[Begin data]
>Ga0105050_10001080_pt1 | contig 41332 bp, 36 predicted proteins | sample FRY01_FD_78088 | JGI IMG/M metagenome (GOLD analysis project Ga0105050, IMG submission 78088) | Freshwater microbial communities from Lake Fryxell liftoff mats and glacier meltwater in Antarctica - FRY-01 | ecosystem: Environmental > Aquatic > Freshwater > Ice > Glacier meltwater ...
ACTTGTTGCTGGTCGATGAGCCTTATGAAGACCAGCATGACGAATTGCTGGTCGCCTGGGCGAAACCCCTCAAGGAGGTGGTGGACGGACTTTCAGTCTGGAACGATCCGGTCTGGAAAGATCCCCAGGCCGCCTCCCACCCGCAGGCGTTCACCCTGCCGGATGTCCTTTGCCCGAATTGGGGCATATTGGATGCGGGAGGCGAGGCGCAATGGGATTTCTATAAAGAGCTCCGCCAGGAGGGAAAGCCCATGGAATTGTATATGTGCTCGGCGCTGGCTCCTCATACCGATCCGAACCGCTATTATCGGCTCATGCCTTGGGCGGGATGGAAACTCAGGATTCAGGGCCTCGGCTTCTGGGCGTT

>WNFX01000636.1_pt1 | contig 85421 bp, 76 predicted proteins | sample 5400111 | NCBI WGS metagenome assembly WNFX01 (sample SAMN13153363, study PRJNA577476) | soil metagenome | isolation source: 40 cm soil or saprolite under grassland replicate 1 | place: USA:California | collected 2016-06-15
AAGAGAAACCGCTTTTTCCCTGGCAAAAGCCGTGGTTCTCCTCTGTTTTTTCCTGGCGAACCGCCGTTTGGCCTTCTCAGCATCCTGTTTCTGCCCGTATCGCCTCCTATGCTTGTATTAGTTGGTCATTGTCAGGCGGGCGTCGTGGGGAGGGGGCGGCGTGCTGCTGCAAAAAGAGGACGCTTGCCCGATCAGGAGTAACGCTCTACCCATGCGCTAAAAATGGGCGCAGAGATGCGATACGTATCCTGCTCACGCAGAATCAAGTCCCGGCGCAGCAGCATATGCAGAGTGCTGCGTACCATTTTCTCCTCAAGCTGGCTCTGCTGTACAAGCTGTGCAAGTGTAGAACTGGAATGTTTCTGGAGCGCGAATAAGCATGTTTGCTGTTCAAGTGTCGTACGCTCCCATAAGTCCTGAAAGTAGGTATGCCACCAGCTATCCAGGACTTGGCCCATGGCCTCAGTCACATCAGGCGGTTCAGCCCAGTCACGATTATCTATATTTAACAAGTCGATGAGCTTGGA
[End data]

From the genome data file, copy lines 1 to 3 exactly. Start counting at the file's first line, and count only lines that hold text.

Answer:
>Ga0105050_10001080_pt1 | contig 41332 bp, 36 predicted proteins | sample FRY01_FD_78088 | JGI IMG/M metagenome (GOLD analysis project Ga0105050, IMG submission 78088) | Freshwater microbial communities from Lake Fryxell liftoff mats and glacier meltwater in Antarctica - FRY-01 | ecosystem: Environmental > Aquatic > Freshwater > Ice > Glacier meltwater ...
ACTTGTTGCTGGTCGATGAGCCTTATGAAGACCAGCATGACGAATTGCTGGTCGCCTGGGCGAAACCCCTCAAGGAGGTGGTGGACGGACTTTCAGTCTGGAACGATCCGGTCTGGAAAGATCCCCAGGCCGCCTCCCACCCGCAGGCGTTCACCCTGCCGGATGTCCTTTGCCCGAATTGGGGCATATTGGATGCGGGAGGCGAGGCGCAATGGGATTTCTATAAAGAGCTCCGCCAGGAGGGAAAGCCCATGGAATTGTATATGTGCTCGGCGCTGGCTCCTCATACCGATCCGAACCGCTATTATCGGCTCATGCCTTGGGCGGGATGGAAACTCAGGATTCAGGGCCTCGGCTTCTGGGCGTT

>WNFX01000636.1_pt1 | contig 85421 bp, 76 predicted proteins | sample 5400111 | NCBI WGS metagenome assembly WNFX01 (sample SAMN13153363, study PRJNA577476) | soil metagenome | isolation source: 40 cm soil or saprolite under grassland replicate 1 | place: USA:California | collected 2016-06-15